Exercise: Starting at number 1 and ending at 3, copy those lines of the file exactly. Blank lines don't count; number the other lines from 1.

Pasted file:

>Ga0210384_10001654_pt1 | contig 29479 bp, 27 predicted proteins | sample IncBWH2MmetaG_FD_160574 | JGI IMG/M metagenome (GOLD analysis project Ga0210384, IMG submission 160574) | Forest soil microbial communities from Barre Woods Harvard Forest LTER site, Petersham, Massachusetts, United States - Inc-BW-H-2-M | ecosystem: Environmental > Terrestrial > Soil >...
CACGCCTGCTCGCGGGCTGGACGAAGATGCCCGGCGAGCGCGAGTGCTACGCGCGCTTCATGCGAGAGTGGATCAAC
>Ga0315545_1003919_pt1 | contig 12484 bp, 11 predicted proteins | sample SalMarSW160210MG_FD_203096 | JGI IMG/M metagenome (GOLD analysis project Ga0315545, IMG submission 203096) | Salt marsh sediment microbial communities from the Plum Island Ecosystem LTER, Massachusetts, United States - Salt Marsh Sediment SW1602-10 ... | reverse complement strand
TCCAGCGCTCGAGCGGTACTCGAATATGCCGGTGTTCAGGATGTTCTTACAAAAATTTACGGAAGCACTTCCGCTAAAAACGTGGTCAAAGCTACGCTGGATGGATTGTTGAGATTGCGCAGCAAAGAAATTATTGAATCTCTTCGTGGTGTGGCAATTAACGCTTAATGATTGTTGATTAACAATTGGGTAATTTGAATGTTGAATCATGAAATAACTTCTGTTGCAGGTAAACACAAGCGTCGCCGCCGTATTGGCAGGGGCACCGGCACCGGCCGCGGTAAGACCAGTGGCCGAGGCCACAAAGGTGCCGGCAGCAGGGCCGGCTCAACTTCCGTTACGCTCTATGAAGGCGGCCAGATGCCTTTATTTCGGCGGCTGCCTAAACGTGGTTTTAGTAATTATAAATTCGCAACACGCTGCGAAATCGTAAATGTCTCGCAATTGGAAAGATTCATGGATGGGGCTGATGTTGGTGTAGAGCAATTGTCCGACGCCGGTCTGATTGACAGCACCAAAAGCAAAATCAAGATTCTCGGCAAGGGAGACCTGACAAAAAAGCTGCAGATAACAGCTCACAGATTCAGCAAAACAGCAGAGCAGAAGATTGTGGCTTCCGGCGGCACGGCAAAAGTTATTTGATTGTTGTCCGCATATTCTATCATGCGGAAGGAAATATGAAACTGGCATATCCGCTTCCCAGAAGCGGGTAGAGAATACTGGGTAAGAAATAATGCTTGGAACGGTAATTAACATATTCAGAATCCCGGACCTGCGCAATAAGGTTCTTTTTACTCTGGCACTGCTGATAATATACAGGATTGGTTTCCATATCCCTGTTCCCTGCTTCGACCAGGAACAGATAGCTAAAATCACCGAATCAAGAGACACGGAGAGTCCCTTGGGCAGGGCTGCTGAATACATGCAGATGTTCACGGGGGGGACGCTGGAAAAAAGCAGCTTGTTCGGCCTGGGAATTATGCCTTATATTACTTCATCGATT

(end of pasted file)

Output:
>Ga0210384_10001654_pt1 | contig 29479 bp, 27 predicted proteins | sample IncBWH2MmetaG_FD_160574 | JGI IMG/M metagenome (GOLD analysis project Ga0210384, IMG submission 160574) | Forest soil microbial communities from Barre Woods Harvard Forest LTER site, Petersham, Massachusetts, United States - Inc-BW-H-2-M | ecosystem: Environmental > Terrestrial > Soil >...
CACGCCTGCTCGCGGGCTGGACGAAGATGCCCGGCGAGCGCGAGTGCTACGCGCGCTTCATGCGAGAGTGGATCAAC
>Ga0315545_1003919_pt1 | contig 12484 bp, 11 predicted proteins | sample SalMarSW160210MG_FD_203096 | JGI IMG/M metagenome (GOLD analysis project Ga0315545, IMG submission 203096) | Salt marsh sediment microbial communities from the Plum Island Ecosystem LTER, Massachusetts, United States - Salt Marsh Sediment SW1602-10 ... | reverse complement strand